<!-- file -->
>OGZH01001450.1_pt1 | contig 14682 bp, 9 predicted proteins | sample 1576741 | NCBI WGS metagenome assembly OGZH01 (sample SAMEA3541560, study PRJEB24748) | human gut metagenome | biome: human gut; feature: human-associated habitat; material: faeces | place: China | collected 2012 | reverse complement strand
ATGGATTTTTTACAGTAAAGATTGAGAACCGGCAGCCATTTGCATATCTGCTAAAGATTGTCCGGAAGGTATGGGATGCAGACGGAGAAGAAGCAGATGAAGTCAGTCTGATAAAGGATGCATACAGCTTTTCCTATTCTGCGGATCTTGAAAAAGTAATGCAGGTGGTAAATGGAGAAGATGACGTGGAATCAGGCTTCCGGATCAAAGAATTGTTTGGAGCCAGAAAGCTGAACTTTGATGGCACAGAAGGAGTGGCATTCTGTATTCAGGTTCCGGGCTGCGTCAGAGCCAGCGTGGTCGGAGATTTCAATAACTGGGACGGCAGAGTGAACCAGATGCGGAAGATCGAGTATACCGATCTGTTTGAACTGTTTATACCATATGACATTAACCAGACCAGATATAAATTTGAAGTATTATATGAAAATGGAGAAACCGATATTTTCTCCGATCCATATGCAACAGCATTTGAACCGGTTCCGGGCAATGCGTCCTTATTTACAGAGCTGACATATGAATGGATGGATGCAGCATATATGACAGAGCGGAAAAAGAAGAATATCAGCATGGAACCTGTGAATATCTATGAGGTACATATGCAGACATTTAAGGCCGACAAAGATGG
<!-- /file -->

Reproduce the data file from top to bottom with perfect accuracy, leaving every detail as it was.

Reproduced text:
>OGZH01001450.1_pt1 | contig 14682 bp, 9 predicted proteins | sample 1576741 | NCBI WGS metagenome assembly OGZH01 (sample SAMEA3541560, study PRJEB24748) | human gut metagenome | biome: human gut; feature: human-associated habitat; material: faeces | place: China | collected 2012 | reverse complement strand
ATGGATTTTTTACAGTAAAGATTGAGAACCGGCAGCCATTTGCATATCTGCTAAAGATTGTCCGGAAGGTATGGGATGCAGACGGAGAAGAAGCAGATGAAGTCAGTCTGATAAAGGATGCATACAGCTTTTCCTATTCTGCGGATCTTGAAAAAGTAATGCAGGTGGTAAATGGAGAAGATGACGTGGAATCAGGCTTCCGGATCAAAGAATTGTTTGGAGCCAGAAAGCTGAACTTTGATGGCACAGAAGGAGTGGCATTCTGTATTCAGGTTCCGGGCTGCGTCAGAGCCAGCGTGGTCGGAGATTTCAATAACTGGGACGGCAGAGTGAACCAGATGCGGAAGATCGAGTATACCGATCTGTTTGAACTGTTTATACCATATGACATTAACCAGACCAGATATAAATTTGAAGTATTATATGAAAATGGAGAAACCGATATTTTCTCCGATCCATATGCAACAGCATTTGAACCGGTTCCGGGCAATGCGTCCTTATTTACAGAGCTGACATATGAATGGATGGATGCAGCATATATGACAGAGCGGAAAAAGAAGAATATCAGCATGGAACCTGTGAATATCTATGAGGTACATATGCAGACATTTAAGGCCGACAAAGATGG